Visions and desires clash memorably in the bottle green valley of the Napa River.
The Napa Valley has a long agricultural history, from prunes to cattle, and, of course, winemaking, but the rise of the boutique operations has brought contention, with all their ostentatious cultural baggage and, in a number of cases, deleterious environmental impacts. Conaway (Napa, 1992, etc.) paints a grim picture of the changes afoot in the valley: the steroid houses, monuments to money and their absentee owners; the hunger for a vineyard of one's own—not that the owners would get their hands dirty, these would be vanity vineyards—for display purposes; the making of cult wines, the swells needing an imprimatur that associated them with the oldest expression of husbandry and cultural accomplishment, thinking its spiritual worth would rub off on them. Problem was that in the “lost decade of the nineties,” there wasn't any land down in the valley for sale, so the arrivistes had to buy the hillsides, where their plantings—homes and vines—resulted in erosion, the runoff fouling water supplies. Such changes signaled that a way of life was ending, the small town's sense of proportion and responsibility, and inevitably horns were locked over development. The majority of Conaway's work details the struggle between and among various local organizations to pass land-use laws, or simply to have existing laws enforced, and winemakers bent on maximizing profits, where another row of vines another step closer to the stream means many thousands of dollars. Conaway's sketches of the personalities involved—a bouillabaisse of wealthy honchos, countercultural trust-fund folk, local politicos, environmentalists, old winemakers and new—can be wicked, but he tries to present a relatively fair picture of their concerns and circumstances as they jockey for position in the evolving landscape of the valley.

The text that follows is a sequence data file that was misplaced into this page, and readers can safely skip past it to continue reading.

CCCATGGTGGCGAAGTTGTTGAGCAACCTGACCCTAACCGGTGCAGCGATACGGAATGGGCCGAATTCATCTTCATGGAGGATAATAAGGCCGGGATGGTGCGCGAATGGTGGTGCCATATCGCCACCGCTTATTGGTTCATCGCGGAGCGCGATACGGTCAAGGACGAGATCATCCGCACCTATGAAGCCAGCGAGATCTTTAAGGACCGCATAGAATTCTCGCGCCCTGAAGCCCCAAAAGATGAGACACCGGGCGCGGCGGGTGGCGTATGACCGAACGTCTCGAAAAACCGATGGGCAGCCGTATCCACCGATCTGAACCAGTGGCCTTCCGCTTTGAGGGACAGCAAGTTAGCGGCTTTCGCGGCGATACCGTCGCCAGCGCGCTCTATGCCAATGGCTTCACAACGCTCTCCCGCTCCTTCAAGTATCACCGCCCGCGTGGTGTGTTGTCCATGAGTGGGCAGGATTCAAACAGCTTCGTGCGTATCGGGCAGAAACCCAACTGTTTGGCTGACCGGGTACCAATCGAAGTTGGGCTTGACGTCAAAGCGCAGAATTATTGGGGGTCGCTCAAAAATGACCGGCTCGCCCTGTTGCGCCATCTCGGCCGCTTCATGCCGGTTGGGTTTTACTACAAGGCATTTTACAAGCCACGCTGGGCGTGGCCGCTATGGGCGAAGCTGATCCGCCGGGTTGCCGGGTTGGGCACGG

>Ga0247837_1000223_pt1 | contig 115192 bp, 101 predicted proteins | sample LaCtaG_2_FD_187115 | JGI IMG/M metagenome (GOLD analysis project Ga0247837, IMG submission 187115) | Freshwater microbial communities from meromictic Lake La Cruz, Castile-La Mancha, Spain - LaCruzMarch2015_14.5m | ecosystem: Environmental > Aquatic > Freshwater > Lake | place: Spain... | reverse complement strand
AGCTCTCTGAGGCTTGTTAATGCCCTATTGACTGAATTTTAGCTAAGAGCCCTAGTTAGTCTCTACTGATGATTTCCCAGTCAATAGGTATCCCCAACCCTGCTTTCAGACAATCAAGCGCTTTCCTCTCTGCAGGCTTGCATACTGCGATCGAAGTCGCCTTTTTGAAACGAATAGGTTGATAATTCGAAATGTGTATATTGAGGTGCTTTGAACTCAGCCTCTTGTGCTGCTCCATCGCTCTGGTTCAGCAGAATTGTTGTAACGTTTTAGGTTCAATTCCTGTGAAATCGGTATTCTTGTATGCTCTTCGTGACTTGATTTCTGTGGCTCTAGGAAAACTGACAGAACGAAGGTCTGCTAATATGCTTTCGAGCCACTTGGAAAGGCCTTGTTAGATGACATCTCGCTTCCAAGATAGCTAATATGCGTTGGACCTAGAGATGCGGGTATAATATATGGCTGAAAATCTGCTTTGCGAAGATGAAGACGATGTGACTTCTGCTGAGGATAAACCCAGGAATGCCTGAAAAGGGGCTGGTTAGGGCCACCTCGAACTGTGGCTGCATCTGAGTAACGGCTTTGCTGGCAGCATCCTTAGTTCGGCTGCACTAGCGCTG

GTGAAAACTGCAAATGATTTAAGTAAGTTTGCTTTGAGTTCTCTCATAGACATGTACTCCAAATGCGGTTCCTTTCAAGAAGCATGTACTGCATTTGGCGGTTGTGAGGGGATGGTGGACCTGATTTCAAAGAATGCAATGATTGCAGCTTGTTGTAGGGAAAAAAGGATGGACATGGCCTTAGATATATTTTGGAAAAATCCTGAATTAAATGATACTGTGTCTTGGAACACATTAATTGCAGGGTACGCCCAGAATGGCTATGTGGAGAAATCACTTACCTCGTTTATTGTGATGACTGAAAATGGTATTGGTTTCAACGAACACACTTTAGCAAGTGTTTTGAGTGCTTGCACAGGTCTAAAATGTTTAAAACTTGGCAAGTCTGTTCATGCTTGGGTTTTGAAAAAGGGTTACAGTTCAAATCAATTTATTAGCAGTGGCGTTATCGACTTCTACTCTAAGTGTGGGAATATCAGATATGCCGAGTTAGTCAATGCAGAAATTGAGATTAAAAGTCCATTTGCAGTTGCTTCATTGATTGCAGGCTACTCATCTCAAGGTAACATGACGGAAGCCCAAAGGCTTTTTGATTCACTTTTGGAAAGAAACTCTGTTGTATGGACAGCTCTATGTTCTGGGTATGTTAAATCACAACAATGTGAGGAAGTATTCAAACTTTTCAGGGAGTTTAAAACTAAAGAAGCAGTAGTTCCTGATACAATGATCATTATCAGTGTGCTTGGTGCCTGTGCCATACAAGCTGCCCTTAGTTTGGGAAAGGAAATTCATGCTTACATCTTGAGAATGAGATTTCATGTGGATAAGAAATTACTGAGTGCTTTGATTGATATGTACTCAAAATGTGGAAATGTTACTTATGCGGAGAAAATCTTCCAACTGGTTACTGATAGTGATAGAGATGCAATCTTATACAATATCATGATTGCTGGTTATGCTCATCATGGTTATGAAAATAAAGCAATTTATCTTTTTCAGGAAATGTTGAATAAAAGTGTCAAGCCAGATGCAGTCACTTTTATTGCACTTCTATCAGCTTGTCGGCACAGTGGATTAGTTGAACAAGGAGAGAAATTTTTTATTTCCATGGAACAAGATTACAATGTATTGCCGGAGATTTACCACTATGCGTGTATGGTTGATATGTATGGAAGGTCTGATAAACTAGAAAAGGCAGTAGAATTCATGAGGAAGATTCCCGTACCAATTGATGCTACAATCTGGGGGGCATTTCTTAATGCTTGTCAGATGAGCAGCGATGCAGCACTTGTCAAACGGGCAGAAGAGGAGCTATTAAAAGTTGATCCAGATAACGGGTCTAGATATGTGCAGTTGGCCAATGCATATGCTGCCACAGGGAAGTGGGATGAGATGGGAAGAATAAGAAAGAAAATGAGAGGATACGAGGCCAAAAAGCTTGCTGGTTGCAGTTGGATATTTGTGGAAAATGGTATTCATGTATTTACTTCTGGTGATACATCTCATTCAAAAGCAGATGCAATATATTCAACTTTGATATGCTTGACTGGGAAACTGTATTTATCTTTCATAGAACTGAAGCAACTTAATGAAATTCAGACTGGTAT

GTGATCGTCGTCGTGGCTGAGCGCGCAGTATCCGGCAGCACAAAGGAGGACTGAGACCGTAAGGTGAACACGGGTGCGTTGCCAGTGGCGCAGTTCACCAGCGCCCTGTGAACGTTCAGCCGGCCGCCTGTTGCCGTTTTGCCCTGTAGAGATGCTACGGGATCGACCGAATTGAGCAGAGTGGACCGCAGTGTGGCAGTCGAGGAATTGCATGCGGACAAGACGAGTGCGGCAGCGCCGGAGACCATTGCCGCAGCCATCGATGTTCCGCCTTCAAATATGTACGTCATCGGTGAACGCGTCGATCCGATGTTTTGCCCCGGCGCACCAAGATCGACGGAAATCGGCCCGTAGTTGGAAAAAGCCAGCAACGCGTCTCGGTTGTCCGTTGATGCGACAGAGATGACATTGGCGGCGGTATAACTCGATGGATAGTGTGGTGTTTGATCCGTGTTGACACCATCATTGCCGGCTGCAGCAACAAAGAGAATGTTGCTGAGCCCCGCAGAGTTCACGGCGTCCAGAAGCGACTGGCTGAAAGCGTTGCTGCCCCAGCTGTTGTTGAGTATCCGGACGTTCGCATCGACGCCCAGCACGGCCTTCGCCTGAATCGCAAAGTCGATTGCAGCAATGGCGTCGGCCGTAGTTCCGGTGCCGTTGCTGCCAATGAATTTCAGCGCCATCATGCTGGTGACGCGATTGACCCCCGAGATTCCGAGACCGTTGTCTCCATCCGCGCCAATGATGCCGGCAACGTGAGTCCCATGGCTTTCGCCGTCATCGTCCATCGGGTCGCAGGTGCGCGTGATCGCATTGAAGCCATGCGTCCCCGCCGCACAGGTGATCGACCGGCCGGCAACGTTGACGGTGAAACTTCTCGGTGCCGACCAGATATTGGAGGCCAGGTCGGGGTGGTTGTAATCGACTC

What Napa was, what it is, where it's going: Conaway weighs them in the balance, and shudders.